Free-motion quilting and crochet

Free-motion quilting and crochet? Together? In the same project? Yes!

Back in June, I took a sewing class with Jan Mullen at Stargazey to learn how to make a blanket from recycled jumpers. It was time to learn something new, and my new overlocker needed a workout. The class was called ‘One Block Wonderz’. You can no longer do the class, but the pattern is available at Patternspot.

The class was loads of fun and combined two of my favourite things: sewing and hunting about in op shops looking for hidden treasures. I was quite specific in only wanting pure wool or cashmere jumpers. I did not feel bad about cutting up my finds as many had moth holes or were hideously out-of-date styles. One was missing an entire elbow! One or two jumpers were too nice (and my size) so they made it into my wardrobe and were not cut up. A rescued Jigsaw purple turtleneck is my particular favourite.

A blanket made from recycled woollen jumpers based on Jan Mullen’s One Block Wonderz pattern. The crocheted border and decorative elements were my own idea. Made by Granny Maud’s Girl.

I made this throw rug from recycled woollen jumpers.

I was selective in the colours I included, only using the softer, more feminine colours. Not sure if I had enough woollen jumpers in the right colours to cut up, I bought a cream wool-blend fabric for the back.

Blanket made with recycled jumpers by Granny Maud's Girl

I added detail to some of the blocks. This was not part of the pattern, but Jan suggested adding embellishments in the class.

Jan at Stargazey suggested decorating some of the patches. I think I was the only person in the class to do so, but then I did not have some of the fun textures and patterns in my knits that others did. This pattern looks great made up with bobbly or cable-knit sweaters, but my screening for pure wool or cashmere forced me to exclude some of the fun textures. I could have used cotton or any other type of jumpers; I just prefered the feel of natural wool.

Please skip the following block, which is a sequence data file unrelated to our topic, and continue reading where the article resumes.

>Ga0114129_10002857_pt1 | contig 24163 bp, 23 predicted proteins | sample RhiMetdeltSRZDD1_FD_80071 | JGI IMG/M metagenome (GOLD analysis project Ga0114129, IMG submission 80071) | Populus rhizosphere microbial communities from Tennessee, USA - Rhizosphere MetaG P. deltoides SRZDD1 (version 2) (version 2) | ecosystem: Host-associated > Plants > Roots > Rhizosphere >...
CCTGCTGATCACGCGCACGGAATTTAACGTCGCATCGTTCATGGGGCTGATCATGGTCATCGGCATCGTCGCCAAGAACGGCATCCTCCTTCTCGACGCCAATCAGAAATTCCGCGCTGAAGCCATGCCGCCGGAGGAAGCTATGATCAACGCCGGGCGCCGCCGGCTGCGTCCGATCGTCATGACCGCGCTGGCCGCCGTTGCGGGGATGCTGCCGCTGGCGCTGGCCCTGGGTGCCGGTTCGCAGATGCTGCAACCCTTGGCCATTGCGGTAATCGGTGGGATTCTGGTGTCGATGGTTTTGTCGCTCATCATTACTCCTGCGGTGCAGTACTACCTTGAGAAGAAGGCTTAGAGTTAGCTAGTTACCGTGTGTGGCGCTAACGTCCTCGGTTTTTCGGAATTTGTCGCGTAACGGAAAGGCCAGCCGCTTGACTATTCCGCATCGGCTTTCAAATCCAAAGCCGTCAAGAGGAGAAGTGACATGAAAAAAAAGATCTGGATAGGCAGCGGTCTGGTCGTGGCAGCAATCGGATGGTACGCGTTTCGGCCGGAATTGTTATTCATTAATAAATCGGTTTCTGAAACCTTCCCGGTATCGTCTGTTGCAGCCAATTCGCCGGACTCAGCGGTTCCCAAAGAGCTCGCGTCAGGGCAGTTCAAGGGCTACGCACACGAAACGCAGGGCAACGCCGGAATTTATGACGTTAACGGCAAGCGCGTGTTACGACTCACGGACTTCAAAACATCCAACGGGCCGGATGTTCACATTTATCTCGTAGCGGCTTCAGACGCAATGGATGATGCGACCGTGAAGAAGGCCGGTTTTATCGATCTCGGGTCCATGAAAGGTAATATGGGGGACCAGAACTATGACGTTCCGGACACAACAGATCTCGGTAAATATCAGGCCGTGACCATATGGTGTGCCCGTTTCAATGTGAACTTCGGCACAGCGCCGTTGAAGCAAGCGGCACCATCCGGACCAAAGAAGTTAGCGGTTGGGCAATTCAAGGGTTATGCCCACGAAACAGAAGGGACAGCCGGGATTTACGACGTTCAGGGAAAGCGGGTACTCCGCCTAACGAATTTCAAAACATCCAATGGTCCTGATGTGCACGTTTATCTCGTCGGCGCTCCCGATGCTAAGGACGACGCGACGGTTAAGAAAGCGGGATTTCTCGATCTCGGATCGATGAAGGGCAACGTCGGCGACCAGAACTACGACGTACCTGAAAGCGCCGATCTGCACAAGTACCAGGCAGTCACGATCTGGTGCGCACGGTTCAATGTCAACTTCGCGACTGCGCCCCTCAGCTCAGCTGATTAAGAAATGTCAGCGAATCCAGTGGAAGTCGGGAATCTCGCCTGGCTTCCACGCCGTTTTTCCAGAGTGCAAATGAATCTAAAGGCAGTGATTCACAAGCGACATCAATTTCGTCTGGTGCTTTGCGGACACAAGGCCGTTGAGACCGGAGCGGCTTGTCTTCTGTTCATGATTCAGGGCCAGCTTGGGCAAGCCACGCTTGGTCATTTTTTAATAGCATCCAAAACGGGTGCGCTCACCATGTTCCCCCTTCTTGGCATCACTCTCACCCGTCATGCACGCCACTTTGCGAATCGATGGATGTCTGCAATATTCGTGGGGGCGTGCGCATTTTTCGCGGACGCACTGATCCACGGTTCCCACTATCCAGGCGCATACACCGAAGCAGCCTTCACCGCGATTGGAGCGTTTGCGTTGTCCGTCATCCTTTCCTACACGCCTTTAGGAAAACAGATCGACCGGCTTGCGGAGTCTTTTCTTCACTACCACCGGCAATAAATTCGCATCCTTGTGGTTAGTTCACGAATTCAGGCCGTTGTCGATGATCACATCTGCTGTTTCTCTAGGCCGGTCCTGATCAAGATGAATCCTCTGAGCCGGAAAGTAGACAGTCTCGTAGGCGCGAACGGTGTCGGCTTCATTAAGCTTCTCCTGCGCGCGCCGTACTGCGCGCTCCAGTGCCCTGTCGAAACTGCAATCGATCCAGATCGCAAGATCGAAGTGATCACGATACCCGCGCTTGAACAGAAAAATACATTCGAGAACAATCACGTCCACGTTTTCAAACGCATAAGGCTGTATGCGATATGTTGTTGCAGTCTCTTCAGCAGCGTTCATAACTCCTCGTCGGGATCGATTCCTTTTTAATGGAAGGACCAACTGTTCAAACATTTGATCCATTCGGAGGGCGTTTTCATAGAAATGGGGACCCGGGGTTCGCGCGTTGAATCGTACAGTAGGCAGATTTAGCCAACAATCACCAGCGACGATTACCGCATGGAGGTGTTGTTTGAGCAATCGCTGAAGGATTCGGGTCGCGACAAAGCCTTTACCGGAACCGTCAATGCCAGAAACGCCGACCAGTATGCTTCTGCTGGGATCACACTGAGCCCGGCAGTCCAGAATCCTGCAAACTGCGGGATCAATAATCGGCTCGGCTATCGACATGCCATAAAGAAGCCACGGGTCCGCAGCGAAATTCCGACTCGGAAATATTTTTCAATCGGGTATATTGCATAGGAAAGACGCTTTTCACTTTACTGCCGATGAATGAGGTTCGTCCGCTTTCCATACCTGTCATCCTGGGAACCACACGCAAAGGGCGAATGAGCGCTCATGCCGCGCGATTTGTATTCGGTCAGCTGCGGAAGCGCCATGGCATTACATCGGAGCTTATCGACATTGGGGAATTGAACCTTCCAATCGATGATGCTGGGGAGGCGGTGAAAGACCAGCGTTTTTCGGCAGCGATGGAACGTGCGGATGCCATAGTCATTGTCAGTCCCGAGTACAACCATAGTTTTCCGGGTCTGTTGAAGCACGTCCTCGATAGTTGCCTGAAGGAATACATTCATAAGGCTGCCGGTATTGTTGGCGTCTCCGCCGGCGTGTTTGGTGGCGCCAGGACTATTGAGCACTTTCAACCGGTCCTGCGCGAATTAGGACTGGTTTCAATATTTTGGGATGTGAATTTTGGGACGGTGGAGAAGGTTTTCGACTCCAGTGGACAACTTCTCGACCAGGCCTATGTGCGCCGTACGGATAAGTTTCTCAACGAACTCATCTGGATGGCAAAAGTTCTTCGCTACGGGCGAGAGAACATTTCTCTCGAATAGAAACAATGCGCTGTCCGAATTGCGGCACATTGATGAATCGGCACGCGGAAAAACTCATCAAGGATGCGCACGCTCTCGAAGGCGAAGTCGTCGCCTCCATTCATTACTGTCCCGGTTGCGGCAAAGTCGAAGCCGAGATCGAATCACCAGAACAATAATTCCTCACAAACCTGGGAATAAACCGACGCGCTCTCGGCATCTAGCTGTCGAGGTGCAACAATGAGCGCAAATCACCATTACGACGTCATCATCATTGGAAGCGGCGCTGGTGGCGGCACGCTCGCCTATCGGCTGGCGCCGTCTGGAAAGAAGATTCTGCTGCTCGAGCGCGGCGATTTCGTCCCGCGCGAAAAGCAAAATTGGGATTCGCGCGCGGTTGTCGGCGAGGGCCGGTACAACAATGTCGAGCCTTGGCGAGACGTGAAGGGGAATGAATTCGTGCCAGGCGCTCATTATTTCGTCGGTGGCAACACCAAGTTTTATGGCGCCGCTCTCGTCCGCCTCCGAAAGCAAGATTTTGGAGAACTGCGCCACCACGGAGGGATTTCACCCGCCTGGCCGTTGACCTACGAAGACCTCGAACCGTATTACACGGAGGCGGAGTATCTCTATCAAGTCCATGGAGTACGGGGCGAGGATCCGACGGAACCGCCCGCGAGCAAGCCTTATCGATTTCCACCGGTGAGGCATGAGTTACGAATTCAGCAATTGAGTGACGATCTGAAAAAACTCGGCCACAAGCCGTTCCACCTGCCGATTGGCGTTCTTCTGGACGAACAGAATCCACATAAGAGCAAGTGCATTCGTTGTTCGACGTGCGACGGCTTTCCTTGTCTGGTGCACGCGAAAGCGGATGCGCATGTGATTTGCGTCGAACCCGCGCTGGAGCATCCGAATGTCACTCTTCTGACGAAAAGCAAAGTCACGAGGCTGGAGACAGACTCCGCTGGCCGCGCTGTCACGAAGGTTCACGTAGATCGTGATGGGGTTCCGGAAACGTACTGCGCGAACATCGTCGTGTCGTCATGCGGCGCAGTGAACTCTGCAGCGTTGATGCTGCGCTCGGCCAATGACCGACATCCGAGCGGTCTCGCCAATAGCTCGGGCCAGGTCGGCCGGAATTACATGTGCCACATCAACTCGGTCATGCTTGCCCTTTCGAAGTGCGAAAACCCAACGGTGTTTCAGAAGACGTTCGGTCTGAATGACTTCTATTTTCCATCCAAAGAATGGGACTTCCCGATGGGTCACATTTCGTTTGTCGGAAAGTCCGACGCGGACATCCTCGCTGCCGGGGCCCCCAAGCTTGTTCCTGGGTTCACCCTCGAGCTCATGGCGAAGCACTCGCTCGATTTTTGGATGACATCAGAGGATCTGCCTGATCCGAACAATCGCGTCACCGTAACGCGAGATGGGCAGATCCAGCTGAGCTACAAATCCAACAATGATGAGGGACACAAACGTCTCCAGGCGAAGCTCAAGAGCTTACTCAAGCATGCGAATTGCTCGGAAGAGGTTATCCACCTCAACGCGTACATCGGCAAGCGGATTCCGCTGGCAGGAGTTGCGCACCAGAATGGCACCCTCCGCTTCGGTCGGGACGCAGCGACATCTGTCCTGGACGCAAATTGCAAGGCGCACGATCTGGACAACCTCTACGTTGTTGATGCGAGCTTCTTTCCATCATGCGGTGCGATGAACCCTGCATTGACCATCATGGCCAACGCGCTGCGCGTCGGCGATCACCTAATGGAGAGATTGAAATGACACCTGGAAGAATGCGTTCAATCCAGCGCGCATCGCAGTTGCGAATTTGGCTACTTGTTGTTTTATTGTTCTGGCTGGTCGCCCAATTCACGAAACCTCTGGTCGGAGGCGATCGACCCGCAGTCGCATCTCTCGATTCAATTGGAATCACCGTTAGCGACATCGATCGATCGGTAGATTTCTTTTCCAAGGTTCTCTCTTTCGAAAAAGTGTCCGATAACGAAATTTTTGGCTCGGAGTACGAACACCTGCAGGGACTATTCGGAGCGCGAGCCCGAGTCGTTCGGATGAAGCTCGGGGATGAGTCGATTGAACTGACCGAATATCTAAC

I used Vliesofix to fuse the fabric (cut from a charm pack) design on before free-motion quilting around the edges to hold it down. I then used the same design and free-motion technique to decorate some other blocks; I just did not add fabric.

Blanket made with recycled jumpers by Granny Maud's Girl

Finally, I added a crochet border.

I then took the whole thing one step further by crocheting a border. The most time-consuming part of the border was blanket stitching my way around the throw and carefully counting stitches to ensure that I had the right number for the crochet pattern I had chosen from Edie Eckman’s Around the Corner: Crochet Borders. I did a test piece of crochet border to judge the tension and spacing of the blanket stitches. I had chosen a more complex pattern with three rounds of crochet, but after the first round (not counting the base round) I decided I liked the simple scallop and left it as is. Luckily the wool shop takes back leftover balls if they still have the dye lot! I traded in my leftover yarn for some sock wool.

It was only last night that I finally put the last crochet stitch in the border. Another UFO finished! Ta da!

I like the idea of a crocheted border and might attach one to a conventional quilt in future.

I have heaps of leftover woollies in darker colours, which I plan to make into something similar but less girly for my dad. I think he would like something warm for his favourite chair in winter.

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2 thoughts on “Free-motion quilting and crochet

  1. Pingback: Flashback Friday: Abbey Lane | Granny Maud's Girl

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